Supertramp: Crime Of The Century Deluxe Edition

A prog masterpiece – now with added live CD.

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If ever a rock band made the right record at the right time, it was Supertramp with Crime Of The Century in 1974. Just a year earlier, they had seemed a lost cause. Their first two albums had flopped, and as various members quit, the two remaining co-founders, Rick Davies and Roger Hodgson, were staring down the barrel.

What kept them going was the new songs they had written. One by Davies had a heavy rock edge and a quintessentially British sensibility in its theme of class struggle and sardonic title, Bloody Well Right. And in two songs by Hodgson, School and Dreamer, there was melodic sophistication and powerful expression of existential angst.

As Hodgson recalled: “It felt like these songs were better than anything we’d written to date.” From this, a classic album was born – the album that not only saved Supertramp’s career, but also took them to a whole new level.

By late ’73, the band’s definitive line-up was established. Davies and Hodgson both sang lead. Davies also played keyboards; Hodgson piano and guitar. Alongside them were bassist Dougie Thomson, saxophonist John Anthony Helliwell and American drummer Bob Siebenberg, aka Bob C. Benberg. It took five months for the album to be completed. But in November 1974, two months after its release, Crime Of The Century hit the Top Five in the UK.

In an era when progressive rock was at its peak, with albums such Tubular Bells and The Dark Side Of The Moon high in the charts, Supertramp’s clever, complex music and deeply philosophical lyrics connected with a huge audience. Like Lennon and McCartney before them, Davies and Hodgson mostly wrote separately, and their differing personalities were reflected in the songs.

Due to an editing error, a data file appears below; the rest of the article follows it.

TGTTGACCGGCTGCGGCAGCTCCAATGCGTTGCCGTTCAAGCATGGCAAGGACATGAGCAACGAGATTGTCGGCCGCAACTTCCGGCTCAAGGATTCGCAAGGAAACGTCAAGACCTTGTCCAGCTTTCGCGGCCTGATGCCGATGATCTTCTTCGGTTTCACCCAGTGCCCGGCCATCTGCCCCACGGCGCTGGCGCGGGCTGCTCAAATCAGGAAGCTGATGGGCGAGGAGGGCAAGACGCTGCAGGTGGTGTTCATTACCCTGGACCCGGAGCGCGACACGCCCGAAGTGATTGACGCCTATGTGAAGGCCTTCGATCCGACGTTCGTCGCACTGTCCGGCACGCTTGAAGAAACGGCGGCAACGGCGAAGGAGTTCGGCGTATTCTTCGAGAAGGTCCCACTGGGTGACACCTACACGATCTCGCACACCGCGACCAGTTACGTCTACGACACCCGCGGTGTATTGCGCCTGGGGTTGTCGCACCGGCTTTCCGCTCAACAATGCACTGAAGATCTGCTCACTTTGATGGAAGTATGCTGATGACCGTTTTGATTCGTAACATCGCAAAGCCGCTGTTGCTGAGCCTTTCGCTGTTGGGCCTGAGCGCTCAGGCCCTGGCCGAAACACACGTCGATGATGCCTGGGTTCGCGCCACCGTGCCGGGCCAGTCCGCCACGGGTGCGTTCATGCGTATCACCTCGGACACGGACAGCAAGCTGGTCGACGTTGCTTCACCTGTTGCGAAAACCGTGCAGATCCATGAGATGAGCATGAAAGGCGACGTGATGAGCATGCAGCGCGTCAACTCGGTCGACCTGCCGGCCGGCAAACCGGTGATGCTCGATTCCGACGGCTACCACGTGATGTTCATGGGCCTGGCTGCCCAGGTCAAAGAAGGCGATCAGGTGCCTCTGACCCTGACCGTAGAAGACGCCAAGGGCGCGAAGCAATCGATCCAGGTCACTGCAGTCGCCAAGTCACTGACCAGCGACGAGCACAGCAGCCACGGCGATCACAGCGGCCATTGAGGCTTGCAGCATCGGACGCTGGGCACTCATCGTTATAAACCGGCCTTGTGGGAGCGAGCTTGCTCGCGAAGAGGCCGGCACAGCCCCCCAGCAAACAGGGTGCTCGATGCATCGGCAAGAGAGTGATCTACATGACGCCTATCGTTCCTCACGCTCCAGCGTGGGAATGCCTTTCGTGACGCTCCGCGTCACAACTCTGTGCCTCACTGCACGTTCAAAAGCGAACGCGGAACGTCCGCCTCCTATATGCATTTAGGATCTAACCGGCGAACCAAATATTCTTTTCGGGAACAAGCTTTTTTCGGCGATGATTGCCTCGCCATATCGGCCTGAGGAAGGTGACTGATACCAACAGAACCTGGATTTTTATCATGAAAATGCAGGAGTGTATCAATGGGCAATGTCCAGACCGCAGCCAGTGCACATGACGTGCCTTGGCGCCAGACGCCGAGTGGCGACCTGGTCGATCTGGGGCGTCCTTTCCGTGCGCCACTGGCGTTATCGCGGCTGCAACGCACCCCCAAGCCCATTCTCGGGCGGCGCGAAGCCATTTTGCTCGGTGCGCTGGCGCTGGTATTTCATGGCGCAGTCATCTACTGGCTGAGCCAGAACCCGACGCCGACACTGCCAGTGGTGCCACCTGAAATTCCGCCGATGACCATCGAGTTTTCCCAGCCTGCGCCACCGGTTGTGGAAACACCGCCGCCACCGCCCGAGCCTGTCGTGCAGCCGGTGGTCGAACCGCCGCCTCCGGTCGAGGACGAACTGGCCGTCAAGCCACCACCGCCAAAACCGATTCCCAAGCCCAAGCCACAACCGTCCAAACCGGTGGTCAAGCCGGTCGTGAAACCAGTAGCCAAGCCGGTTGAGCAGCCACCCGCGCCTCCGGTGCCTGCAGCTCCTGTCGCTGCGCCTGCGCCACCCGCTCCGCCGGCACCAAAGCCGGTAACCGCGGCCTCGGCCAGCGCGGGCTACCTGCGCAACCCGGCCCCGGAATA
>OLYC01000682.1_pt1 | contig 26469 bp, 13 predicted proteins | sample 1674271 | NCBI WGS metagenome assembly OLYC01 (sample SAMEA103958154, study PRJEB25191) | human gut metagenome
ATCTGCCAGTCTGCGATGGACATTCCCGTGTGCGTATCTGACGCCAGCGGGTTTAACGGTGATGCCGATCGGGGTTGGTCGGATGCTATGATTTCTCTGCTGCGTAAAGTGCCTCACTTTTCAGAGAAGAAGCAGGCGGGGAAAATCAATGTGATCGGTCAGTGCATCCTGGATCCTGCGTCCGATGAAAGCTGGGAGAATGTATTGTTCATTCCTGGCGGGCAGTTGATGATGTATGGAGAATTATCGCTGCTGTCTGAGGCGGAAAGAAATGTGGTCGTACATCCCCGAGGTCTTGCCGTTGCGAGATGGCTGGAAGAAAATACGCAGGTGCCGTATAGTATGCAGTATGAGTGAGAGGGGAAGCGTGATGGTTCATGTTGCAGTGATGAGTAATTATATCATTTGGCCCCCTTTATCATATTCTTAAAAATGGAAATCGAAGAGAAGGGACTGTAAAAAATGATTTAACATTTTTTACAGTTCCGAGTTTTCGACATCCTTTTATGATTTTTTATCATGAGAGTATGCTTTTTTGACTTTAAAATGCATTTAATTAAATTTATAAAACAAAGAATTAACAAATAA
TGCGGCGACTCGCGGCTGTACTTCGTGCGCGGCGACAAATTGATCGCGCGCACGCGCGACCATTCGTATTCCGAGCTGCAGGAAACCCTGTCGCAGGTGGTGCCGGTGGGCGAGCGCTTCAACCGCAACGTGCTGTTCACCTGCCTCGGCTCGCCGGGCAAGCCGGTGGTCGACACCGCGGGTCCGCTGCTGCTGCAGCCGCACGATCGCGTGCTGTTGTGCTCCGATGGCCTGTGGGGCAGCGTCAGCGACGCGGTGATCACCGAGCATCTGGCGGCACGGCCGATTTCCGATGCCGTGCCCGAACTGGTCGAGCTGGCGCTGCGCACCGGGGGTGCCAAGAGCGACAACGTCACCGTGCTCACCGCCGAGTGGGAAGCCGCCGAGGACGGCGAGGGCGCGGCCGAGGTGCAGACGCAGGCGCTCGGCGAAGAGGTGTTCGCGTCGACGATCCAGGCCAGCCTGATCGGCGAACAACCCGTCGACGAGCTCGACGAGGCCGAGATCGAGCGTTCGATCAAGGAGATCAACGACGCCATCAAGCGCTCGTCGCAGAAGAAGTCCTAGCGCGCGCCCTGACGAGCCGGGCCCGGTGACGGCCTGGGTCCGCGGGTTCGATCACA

Davies provided the intense drama in Asylum and the grim irony in the album’s title track; Hodgson the fragile beauty of Hide In Your Shell and the euphoric pop of Dreamer. The latter song also gave Supertramp a hit single in February 1975, and the following month they were recorded live at London’s Hammersmith Odeon – a performance now featured as the bonus disc with this deluxe edition of the album. They played all but the title track, and they played it beautifully.

When the chips were down, Rick Davies and Roger Hodgson had delivered. Global domination would follow six years later with Breakfast In America, but it was with Crime Of The Century that Supertramp came of age./o:p

Paul Elliott

Freelance writer for Classic Rock since 2005, Paul Elliott has worked for leading music titles since 1985, including Sounds, Kerrang!, MOJO and Q. He is the author of several books including the first biography of Guns N’ Roses and the autobiography of bodyguard-to-the-stars Danny Francis. He has written liner notes for classic album reissues by artists such as Def Leppard, Thin Lizzy and Kiss, and currently works as content editor for Total Guitar. He lives in Bath - of which David Coverdale recently said: “How very Roman of you!”